So, some of you may have read the sad story about my recently deceased iPhone. Well, rather than wallow in my sadness about the sudden costly investment in a spiffy new iPhone Xs, I decided to embrace the change, explore some of the unit’s capabilities and share some of those observations with you.
Given the sizable storage space on my iPhone — 256 GB! — and considerable processing power my beloved iPhone 5 only dreamed about, I could now try out some of the more significant mobile features of the streaming apps I currently use (Tidal and most recently, Qobuz).
I’ve recently wrote about my toes-in-the-water experience with my new iPhone while traveling on the East Coast (click here for that).
For a relatively apples-to-apples comparison of the two services, I am using a pair of parallel playlists I made of mostly instrumental Frank Zappa music. This isn’t just a bunch of Zappa comic weirdness but skews toward his very melodic and accessible instrumental fusion material that might surprise some of you. When I was assembling the playlist, I jokingly called it “Frank Zappa Music For People Who Hate Frank Zappa.” Now it is just called simply: “frankly.” If you click on this image to the right here you should be able to see the full playlist enlarged on your computer screen.
And, frankly, I like this playlist which draws heavily from the late 1960s and into the ’70s, a period when Zappa was at the peak of his powers, arguably his musically most inventive period. There you’ll find tracks from his pioneering “jazz fusion” album called Hot Rats as well as the mostly-jazz flavored sequels: Wakajawaka and The Grand Wazoo. I have also cherry-picked deep cuts from albums like Uncle Meat, Burnt Weeny Sandwich, Sleep Dirt, Orchestral Favorites and even Joe’s Garage!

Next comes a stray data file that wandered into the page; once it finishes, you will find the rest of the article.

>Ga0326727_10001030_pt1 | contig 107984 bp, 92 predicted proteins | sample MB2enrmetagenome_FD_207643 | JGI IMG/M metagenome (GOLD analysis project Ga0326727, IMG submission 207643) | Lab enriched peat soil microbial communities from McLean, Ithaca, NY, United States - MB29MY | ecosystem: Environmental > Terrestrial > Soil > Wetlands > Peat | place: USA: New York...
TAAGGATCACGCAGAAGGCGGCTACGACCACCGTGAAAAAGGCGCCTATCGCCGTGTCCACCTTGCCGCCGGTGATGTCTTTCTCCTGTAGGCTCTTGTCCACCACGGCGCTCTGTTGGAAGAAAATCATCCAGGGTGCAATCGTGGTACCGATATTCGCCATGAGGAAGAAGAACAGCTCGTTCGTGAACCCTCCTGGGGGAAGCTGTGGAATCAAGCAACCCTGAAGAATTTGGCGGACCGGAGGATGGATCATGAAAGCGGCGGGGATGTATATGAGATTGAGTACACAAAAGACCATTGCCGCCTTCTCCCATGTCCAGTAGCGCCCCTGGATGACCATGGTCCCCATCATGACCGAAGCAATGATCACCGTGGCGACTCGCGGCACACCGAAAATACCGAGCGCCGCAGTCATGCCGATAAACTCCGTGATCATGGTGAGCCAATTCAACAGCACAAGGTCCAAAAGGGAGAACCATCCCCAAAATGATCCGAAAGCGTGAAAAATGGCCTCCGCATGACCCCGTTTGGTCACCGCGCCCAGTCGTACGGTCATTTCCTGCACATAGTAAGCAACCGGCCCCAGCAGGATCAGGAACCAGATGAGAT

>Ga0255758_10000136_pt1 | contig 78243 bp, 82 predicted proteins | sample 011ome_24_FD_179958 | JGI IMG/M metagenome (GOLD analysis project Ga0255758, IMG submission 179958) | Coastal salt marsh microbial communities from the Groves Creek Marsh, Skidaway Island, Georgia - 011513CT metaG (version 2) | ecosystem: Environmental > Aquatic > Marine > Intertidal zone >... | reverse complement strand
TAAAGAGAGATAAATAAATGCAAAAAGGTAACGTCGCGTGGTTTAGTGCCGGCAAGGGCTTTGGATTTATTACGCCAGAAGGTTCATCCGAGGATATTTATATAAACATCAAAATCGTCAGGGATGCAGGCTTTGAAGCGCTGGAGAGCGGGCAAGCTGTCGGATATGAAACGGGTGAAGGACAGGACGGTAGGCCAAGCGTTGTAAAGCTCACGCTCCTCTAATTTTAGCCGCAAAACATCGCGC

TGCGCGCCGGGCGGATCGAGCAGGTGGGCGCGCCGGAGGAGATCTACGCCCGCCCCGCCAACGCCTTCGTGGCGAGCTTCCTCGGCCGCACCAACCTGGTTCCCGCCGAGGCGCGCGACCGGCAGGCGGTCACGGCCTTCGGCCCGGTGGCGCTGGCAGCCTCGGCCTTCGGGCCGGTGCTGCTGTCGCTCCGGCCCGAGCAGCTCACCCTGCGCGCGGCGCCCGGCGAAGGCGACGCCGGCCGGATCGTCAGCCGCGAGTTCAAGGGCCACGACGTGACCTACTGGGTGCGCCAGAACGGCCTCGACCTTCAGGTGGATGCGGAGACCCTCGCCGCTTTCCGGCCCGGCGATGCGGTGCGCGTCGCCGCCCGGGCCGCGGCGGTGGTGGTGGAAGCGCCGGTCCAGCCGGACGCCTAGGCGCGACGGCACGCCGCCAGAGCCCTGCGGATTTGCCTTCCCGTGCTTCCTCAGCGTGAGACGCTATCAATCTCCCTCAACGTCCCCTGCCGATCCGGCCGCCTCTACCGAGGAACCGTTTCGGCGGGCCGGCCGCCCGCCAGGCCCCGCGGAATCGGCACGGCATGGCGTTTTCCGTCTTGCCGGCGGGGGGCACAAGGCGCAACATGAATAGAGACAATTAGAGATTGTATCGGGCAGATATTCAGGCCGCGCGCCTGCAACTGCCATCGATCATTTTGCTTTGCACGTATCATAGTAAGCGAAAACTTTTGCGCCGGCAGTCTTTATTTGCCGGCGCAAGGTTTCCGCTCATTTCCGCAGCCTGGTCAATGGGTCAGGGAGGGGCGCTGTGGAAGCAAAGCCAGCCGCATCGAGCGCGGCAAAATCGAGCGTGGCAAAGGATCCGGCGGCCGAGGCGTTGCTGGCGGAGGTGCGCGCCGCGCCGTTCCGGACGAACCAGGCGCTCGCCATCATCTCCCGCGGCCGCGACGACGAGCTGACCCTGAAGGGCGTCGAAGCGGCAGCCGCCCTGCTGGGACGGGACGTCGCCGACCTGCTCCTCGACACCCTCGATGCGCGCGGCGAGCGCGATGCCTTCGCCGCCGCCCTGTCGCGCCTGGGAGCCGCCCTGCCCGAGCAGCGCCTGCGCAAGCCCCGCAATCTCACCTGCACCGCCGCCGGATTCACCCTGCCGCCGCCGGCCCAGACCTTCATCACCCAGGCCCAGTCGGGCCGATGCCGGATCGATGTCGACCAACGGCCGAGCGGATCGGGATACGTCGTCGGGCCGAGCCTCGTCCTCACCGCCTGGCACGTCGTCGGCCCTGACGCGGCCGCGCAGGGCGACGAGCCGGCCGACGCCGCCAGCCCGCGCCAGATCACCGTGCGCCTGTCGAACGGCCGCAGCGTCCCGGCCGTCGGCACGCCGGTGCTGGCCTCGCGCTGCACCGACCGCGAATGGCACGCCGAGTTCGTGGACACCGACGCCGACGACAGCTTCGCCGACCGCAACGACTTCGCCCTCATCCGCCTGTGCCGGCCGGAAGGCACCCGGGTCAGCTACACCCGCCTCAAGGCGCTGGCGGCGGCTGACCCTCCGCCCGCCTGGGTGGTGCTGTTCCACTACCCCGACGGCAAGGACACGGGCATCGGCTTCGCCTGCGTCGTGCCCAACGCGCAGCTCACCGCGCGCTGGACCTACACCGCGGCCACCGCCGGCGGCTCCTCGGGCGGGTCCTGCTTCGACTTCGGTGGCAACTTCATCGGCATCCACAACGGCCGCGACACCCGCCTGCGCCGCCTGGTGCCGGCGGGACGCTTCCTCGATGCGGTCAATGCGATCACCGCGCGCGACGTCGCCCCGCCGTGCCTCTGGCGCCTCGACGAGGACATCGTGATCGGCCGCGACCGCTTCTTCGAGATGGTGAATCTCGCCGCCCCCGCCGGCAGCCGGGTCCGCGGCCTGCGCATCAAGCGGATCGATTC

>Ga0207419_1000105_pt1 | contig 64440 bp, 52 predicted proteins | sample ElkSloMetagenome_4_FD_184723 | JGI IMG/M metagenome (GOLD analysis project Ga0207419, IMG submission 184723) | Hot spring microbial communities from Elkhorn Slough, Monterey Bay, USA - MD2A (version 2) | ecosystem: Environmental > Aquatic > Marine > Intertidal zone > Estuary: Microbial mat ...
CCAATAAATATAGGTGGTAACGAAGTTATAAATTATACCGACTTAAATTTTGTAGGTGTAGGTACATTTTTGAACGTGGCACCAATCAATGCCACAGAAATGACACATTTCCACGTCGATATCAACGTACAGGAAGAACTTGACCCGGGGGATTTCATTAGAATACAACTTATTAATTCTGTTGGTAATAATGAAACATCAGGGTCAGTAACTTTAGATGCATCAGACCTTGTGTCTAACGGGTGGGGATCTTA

Not surprisingly to this Zappa fan, there is remarkable conceptual continuity between all the tracks and they work nicely as an end to end listening experience. Try playing this music for the uninitiated — you, and they, may be surprised.
Setting up the Tidal playlist for offline streaming was super easy once you find the “download” button on your mobile version of the Tidal app. Probably my only beef is that it wasn’t super clear as to when the stream had fully downloaded on to my phone. I just left it in download mode overnight and that seemed to do the trick.
One of the nice things about the iPhone Xs was that the rental car I had on my recent trip back East — a 2019 Nissan Altima — came equipped with Apple’s Car Play software. Thus my phone connected quite seamlessly, playing my music effortlessly.
My Zappa playlist streamed smoothly offline via Tidal — no hiccups or glitches were apparent — and everything sounded clean and clear. The important thing to me was that the music sounded like the CDs I’ve heard a lot, without any significant anomalies hindering my enjoyment of the experience.
The only real curiosity I noticed was that the physical size of the stream I downloaded on my phone was significantly higher on Tidal than the Qobuz stream. I have written to Qobuz to see if they can explain this variation because the stream size — in theory — should be fairly identical since they are the same songs and performances.
We’ll dive into my Qobuz experience in part two of this exploration…